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Created byJukethatbox
Native toEnkophone communities
EthnicityBawakhi, Nedeẃi, Yawayé, Nnibiteẃẃi
Native speakers3 million (2023)
  • Naknaic
    • Enkesh
Standard form
Standard Urban Enkesh
  • Bawakhi
    • Seẃibawakhi
    • Khuẃabawakhi
  • Nedeẃi
    • Inkhénedeẃi
    • Mabhinedeẃi
  • Yawayé
  • Nnibiteẃẃi
  • Khopatiẃẃaẃeni †
Official status
Official language in
Anéppia, Bawakyawan Confederacy
Recognised minority
language in
Northern Republic
This article contains IPA phonetic symbols. Without proper rendering support, you may see question marks, boxes, or other symbols instead of Unicode characters. For an introductory guide on IPA symbols, see Help:IPA.

Enkesh(/ɛŋ.kɛʃ/, Enkesh: ['e.ɳe.koʃwan]) is a Nakna-Tiwaic language spoken natively on the river banks of the Anippa/Anéppa river, which is a major source of irrigation water for most pastures in the nation of Anéppia, as well as for the nomadic tribal confederacy of Bawakyawan.

The formation of the Enkesh language is actually an ongoing conversion of Nakna languages into a singular language of varied dialects throughout the centuries. The first records of linguistic converging among Nakna languages was recorded in 1889, when linguists discovered that the now extinct Bawak(bémékoẃanma) language and Yawa languages had grown similar enough to be considered dialects of a single language.



Enkesh uses a modified version of the Latin script.


Enkesh consonants
Alveolar Post-
Retroflex Palatal/
voiceless voiced voiceless voiced voiceless voiced voiceless voiced voiceless voiced voiceless voiced voiceless voiced
Plosive standard p b t d ʈ ⟨tt⟩ ɖ ⟨dd⟩ c k g q
aspirated pʰ⟨ph⟩ bʱ⟨bh⟩ tʰ⟨th⟩ dʱ⟨dh⟩ ʈʰ ⟨tth⟩ ɖʱ ⟨ddh⟩ kʰ⟨kh⟩ gʱ⟨gh⟩ qʰ⟨qh⟩
ejective pʼ ⟨pp⟩ bʼ ⟨bb⟩ kʼ ⟨kk⟩ gʼ ⟨gg⟩ qʼ ⟨qq⟩
Nasal m n ɳ ⟨nn⟩ ɲ ⟨ny⟩ ŋ ⟨ng⟩
Tap/Flap ɾ ⟨r⟩
Fricative standard f v s z ʃ ⟨ś⟩ (ʒ) ç ⟨cc⟩ x ɣ ⟨xx⟩
no audible release fʼ ⟨ff⟩ sʼ ⟨ss⟩ zʼ ⟨zz⟩
Affricate standard t͡s ⟨ç⟩ d͡z⟨çç⟩ t͡ʃ ⟨ć⟩ d͡ʒ ⟨ćć⟩
aspirated t͡sʰ ⟨çh⟩ d͡zʱ⟨ççh⟩ t͡ʃʰ ⟨ćh⟩ d͡ʒʱ ⟨ććh⟩
Lateral Approximant
l ɭ ⟨ll⟩ j ⟨y⟩ ʍ ⟨ẃẃ⟩ w


Enkesh vowels
Front Back
unrounded rounded unrounded rounded
Close i ɯ ⟨ú⟩ u
Mid Close-mid e ⟨é⟩ ø ⟨ö⟩ o
Open-mid ɛ ⟨e⟩ ʌ ⟨á⟩ ɔ ⟨ó⟩
Open a



Stress is prototonic in Enkesh, so stress is placed on the first syllable word of a word.

The use of stress in a Nakna-Tiwaic language is rare, as most other Nakna-Tiwaic and even Nakna languages in general tend to have a detailed tone system, although even Enkesh's use of stress closely resembles tone patterns in other Nakna-Tiwaic languages.


Enkesh uses a (C)(C)V(V)(C)(C) syllable structure, which is descendant from Proto-Nakna-Tiwaic *(C)V(C).


If a voiced plosive consonant(usually alveolar~retroflex) is in an outset position, then the consonant becomes voiceless, e.g.:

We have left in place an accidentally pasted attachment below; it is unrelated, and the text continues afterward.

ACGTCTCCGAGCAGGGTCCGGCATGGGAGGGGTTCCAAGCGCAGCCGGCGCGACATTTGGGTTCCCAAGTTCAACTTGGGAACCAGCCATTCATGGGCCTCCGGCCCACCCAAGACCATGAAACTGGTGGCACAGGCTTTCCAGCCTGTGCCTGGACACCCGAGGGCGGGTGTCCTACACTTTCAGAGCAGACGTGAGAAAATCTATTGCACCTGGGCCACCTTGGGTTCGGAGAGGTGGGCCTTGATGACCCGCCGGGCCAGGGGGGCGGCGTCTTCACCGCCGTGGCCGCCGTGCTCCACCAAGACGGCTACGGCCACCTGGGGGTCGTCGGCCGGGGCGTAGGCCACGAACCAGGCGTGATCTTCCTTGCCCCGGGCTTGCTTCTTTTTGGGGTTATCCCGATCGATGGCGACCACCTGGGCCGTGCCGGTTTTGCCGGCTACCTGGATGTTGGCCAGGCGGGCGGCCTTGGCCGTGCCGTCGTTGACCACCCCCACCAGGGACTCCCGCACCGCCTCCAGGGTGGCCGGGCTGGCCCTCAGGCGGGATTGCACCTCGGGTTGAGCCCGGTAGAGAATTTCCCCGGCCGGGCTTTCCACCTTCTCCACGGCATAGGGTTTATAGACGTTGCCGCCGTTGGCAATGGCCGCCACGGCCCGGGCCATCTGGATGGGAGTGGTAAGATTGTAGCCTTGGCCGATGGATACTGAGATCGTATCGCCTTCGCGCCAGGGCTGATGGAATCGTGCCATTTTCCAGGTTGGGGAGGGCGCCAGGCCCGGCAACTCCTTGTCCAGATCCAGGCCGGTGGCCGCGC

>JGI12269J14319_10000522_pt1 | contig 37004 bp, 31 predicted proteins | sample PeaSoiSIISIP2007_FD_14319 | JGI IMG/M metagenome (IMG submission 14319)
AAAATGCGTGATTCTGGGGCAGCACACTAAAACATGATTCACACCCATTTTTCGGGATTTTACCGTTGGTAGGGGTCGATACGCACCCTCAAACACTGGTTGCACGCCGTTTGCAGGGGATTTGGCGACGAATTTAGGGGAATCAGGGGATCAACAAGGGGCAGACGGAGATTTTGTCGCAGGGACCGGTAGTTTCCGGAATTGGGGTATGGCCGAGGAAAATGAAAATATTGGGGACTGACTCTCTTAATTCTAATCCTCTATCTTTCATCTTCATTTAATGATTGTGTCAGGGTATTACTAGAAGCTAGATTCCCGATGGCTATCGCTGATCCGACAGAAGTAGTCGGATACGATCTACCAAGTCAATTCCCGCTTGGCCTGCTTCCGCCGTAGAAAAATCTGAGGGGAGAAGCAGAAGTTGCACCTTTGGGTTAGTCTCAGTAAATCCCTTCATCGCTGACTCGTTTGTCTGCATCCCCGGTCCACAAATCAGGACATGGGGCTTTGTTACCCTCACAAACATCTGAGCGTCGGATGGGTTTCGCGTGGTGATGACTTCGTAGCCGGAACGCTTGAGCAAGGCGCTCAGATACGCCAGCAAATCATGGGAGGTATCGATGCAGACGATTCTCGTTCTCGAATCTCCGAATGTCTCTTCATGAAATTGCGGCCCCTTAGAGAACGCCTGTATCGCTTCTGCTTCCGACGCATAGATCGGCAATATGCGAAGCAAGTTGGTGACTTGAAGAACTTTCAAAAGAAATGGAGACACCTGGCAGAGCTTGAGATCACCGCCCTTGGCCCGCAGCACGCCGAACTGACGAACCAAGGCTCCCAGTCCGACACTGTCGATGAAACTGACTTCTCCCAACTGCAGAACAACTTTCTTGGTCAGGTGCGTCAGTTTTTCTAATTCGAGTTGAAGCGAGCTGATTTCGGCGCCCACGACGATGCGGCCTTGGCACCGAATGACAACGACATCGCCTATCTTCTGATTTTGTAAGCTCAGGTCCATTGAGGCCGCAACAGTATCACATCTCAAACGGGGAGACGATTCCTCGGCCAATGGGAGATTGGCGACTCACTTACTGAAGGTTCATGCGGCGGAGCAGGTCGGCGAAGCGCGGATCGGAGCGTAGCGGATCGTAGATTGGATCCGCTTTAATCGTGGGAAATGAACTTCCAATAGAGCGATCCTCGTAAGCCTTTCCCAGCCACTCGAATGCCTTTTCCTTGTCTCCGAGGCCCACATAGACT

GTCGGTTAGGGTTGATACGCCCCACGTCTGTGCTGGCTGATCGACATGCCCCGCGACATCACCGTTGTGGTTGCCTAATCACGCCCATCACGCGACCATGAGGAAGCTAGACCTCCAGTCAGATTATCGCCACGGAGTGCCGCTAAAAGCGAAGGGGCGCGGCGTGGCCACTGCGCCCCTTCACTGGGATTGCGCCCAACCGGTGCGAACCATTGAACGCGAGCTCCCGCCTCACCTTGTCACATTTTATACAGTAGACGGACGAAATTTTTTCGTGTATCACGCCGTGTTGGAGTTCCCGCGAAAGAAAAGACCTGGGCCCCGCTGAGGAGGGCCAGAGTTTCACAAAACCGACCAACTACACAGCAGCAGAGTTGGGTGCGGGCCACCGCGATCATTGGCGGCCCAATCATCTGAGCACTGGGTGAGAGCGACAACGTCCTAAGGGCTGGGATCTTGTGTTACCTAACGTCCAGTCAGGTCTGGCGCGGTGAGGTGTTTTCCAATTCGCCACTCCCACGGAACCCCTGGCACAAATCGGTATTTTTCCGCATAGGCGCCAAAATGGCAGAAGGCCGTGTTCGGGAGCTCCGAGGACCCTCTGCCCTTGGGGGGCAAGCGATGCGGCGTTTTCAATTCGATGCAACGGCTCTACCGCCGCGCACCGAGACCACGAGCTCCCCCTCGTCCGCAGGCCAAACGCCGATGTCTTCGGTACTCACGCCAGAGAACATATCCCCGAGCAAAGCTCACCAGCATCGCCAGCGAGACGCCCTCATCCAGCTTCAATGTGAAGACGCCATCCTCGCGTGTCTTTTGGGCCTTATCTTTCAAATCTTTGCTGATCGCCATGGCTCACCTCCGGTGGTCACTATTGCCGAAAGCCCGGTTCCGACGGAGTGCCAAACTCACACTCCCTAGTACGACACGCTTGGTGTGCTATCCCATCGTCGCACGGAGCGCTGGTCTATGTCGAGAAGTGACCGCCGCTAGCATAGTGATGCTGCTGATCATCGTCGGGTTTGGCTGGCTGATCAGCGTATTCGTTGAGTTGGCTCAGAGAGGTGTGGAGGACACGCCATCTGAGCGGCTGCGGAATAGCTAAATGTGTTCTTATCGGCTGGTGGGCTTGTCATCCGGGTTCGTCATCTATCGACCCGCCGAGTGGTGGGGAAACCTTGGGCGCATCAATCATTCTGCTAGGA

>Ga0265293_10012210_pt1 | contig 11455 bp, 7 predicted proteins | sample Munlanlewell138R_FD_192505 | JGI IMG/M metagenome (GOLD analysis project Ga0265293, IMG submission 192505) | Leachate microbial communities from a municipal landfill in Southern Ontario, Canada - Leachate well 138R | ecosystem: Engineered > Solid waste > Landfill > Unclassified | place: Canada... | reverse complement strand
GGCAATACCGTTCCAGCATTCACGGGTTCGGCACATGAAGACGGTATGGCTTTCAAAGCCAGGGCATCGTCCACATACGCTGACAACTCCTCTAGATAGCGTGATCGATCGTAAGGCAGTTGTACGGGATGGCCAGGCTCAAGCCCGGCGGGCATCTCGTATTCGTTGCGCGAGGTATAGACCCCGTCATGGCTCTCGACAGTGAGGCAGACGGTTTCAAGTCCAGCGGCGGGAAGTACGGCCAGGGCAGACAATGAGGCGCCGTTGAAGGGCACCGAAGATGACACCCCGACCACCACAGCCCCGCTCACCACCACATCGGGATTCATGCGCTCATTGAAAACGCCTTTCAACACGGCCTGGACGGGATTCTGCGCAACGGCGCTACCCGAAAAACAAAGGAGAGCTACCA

• /d/ in Adam → /t/ in otiqaöpinád.

Enkesh also extensively uses the sandhi phenomenon, e.g. the word śukullan("chocolate"), when in its accusative form, the outset and onset /n/s from śukullan and -né respectively turn said /n/s into a /ɳ/.



Enkesh nouns are agglutinates of basic words, a bit like how some German words are constructed(such as German Fernseher, "television", lit. "far-seer"). An Enkesh example of this would be a word like otiqaöpinád, meaning "front yard/lawn", which is comprised of the words otiqa(green), öpin(front, front-facing), and the locative case suffix -ád, so, a literal translation would be green-front-LOC.


Like verbs, adjectives have strong and weak forms. Weak forms end in -a, and strong forms have their own irregular ending. However, one thing they all have in common is that alongside their ending, they have a case ending correlating to the noun they describe, although this rule is null in agglutinate words. They are also always placed before the noun.

  • Nawéiw Budhakiw ya. ("Big Buddha exists.")
  • Khána döpaz śukullan. ("I like little chocolates")


Enkesh uses noun case declensions to describe nouns. Of these, Enkesh has six noun cases: the nominative, ergative, accusative, dative, genitive and locative. All of them, excluding the nominative, are indicated using a distinct suffix.

Enkesh noun case declensions
written form pronunciation
Ergative -iw iw
Accusative -né ne
Dative -nyé ɲe
Genitive -kö
Locative -ád ʌt


Verbs in Enkesh have strong(irregular conjugation) and weak(strict conjugation pattern) forms.

Most verbs end in -a.

Weak verbs

Weak verbs always end in -a or -z, but if it ends in -a then it is inflected to -am if the subject is plural.

  • Médda phulád. (I swim in the pool.)
  • Myeddariw méddam phulád. (The swimmers swim in the pool.)

Strong verbs

Strong verbs do not have general grammatical patterns, and always end in -a, even in plural. It is then up to context to indicate the subject of the verb.


Constituent order

Enkesh has a free word order, as both subjects and objects are indicated by ergative and accusative case declensions, although most sentences stick to an SVO format.

Noun phrase

Verb phrase

Sentence phrase

Dependent clauses

Example texts

Other resources